Stumbling blocks that inhibit ministry to Muslims include fear, obtaining information from biased and sensationalized sources, and in-groups being prejudiced against out-groups. Fortunately, these hindrances can be addressed, and solutions exist that can move Christians toward being better prepared for outreach. Christians have been provided not only with Biblical mandates, but they have also been provided with the example of Jesus.
Some Christians have actually tried to move their congregations into a more loving direction toward Muslims, but this has sometimes been met with resistance and backlash. For example, In a post-9/11 bid to better relations with Muslims, pastor Bob Roberts invited Muslims to his North Wood Church in Keller, TX, for Q&A sessions and a cooking club and to help on a few home remodeling projects. The result: Roberts lost ‘a bunch of church members,’ he said. In Denver, pastor Max Frost asked volunteers to help paint a local mosque. Friends and family told him it was a bad idea. And at Hillsboro Presbyterian Church in Nashville, TN, Nancy McCurley started an interfaith scripture study with Muslims, only to be told by a critic that ‘in a year’s time, this church will be a mosque.’
The stumbling block that seems to be the most crippling for Christians is fear. One Christian woman, Esther, admitted the magnitude of this when she described, “I told God, ‘I love Muslims,’ she says. ‘But he convicted me. He said to me, ‘You don’t love them. You don’t even like them.’ And we don’t. If we did, more…believers would be sharing with Muslims. We don’t love them. And we are afraid. Let’s be honest: We are afraid of this giant called Islam.”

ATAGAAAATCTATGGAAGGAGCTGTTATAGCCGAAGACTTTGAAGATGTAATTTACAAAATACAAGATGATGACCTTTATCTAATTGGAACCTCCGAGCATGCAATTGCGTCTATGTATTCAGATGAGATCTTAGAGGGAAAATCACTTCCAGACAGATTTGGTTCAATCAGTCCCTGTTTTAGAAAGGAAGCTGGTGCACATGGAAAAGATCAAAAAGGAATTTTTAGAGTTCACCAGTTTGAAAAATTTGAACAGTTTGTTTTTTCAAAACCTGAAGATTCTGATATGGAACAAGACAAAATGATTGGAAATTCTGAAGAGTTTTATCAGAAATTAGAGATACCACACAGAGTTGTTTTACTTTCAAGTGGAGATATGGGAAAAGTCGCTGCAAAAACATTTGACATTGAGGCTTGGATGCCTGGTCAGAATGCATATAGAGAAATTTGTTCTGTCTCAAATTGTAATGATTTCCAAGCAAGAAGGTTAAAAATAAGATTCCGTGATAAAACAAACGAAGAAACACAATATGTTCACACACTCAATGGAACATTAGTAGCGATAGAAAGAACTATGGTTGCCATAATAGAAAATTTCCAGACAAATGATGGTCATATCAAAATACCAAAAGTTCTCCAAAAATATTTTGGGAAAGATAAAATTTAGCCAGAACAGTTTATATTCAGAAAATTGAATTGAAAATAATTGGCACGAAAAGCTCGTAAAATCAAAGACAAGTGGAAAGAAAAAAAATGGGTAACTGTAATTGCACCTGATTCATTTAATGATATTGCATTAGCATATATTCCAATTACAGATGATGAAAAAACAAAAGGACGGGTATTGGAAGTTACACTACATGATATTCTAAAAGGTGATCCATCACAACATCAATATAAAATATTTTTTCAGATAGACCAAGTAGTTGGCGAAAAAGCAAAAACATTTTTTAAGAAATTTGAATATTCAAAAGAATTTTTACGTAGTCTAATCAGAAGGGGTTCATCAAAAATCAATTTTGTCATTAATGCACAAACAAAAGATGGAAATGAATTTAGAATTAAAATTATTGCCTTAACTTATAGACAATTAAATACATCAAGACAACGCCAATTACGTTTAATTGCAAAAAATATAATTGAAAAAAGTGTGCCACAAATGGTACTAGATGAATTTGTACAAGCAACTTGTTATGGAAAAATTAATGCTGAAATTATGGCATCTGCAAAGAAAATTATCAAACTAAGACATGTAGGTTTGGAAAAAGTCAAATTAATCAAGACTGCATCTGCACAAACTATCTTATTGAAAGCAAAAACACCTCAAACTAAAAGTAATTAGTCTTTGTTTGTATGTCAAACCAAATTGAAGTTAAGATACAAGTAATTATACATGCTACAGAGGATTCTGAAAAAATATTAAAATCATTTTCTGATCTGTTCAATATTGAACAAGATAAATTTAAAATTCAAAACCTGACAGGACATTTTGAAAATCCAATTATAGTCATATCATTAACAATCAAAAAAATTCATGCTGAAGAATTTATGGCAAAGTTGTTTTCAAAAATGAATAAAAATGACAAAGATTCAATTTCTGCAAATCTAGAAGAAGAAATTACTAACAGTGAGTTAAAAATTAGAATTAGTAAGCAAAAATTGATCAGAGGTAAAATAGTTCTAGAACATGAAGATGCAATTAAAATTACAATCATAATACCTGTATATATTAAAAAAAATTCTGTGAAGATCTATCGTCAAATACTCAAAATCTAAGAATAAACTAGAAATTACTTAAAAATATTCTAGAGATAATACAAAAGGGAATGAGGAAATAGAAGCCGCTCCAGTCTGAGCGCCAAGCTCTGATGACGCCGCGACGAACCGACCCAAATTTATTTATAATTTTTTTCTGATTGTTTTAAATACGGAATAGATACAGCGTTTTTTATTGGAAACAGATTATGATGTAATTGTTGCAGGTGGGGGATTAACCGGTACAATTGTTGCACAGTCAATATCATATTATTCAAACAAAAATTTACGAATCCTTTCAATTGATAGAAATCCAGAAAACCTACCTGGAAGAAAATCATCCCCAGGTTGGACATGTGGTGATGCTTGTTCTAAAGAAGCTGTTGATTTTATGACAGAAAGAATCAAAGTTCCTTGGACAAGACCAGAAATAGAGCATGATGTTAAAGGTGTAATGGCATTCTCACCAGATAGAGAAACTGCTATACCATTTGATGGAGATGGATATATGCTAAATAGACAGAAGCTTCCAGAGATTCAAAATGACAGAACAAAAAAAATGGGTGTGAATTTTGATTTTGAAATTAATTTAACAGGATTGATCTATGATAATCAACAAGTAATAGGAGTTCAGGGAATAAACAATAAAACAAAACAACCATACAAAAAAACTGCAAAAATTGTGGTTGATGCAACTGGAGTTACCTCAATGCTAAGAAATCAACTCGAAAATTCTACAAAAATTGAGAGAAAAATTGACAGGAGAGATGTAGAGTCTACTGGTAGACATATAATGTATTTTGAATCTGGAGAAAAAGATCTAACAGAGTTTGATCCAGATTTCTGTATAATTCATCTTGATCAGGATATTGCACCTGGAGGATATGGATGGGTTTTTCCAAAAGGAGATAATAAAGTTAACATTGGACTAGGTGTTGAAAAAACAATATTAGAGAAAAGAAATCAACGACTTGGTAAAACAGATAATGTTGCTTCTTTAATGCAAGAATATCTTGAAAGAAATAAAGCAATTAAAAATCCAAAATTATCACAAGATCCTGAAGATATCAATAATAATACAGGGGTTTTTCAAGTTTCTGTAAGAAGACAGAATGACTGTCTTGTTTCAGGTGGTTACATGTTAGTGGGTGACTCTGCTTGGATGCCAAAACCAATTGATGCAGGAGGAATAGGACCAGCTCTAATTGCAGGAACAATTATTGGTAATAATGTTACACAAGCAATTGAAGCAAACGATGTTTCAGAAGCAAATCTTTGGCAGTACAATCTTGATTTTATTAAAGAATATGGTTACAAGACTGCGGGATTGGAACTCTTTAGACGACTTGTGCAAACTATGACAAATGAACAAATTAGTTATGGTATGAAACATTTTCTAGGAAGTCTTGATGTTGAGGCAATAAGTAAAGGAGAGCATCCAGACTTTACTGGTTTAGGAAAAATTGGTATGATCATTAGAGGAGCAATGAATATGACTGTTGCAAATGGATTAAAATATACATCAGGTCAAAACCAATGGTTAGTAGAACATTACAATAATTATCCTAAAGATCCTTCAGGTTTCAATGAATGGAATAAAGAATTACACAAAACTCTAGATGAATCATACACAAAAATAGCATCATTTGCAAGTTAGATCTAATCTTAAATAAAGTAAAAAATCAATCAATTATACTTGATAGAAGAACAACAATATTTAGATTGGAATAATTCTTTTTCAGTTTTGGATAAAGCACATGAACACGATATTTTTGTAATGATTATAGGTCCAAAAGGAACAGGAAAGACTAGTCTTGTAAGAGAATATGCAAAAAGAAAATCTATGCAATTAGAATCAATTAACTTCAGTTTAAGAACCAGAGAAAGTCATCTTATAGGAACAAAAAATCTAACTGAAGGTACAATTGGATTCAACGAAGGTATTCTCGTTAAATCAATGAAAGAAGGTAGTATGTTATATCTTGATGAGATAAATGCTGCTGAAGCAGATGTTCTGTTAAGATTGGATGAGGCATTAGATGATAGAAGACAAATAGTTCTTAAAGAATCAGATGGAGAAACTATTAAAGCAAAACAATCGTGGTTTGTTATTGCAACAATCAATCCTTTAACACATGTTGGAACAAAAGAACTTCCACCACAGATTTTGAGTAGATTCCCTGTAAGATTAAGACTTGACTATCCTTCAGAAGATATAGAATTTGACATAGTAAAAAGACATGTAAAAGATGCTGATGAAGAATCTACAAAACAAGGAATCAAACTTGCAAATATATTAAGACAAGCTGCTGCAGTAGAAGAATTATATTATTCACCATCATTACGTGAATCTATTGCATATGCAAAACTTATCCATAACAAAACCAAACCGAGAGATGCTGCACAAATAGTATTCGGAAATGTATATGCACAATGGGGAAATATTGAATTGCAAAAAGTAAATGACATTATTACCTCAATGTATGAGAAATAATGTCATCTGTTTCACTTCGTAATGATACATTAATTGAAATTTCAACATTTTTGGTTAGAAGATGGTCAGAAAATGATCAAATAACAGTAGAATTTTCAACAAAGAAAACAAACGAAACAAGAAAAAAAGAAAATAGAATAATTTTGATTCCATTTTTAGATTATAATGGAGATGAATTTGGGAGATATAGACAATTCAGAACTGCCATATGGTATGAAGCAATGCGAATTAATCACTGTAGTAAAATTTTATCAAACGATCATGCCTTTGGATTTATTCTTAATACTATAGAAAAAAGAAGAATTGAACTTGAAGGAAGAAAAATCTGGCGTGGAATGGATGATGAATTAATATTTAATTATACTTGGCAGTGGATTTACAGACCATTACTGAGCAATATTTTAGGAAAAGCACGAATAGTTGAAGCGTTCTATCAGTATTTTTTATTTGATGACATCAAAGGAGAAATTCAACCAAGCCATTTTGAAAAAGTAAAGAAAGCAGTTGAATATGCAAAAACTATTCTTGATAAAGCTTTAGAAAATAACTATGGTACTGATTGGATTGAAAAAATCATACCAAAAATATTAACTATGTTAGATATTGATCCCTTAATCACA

The barrier of fear must be addressed and removed for Christian witness to be effective, because Sherman A. Lee shares, “Fear is a unique emotion in that it activates escape and avoidance motivated behavior…Research on post-911 sentiment has shown that fear is a significant predictor of support for policies designed to avoid or escape contact with Muslims.”
For Christians, it is imperative that they receive their information and worldview not from slanted and exaggerated news stories, but from the Bible. Scripture reveals the way Christians should approach and handle fear. In specific response to the persecution the early Christians were facing, Paul says in 2 Timothy 1:7 that God has not given believers a spirit of fear, but one of love. Because of this, believers can be bold in their witness despite persecution. Furthermore, the most often repeated command in the Bible is “fear not” or “do not fear.” Many Christians view Muslims as the enemy, but Carl Medearis suggests Christians identify the real enemy, “The real enemy is fear. Fear is the devil’s workshop. Perfect fear drives out love. Did you catch that? Fear drives out love. It’s supposed to be the other way around, but it works both ways. Only one remains. Fear or love.”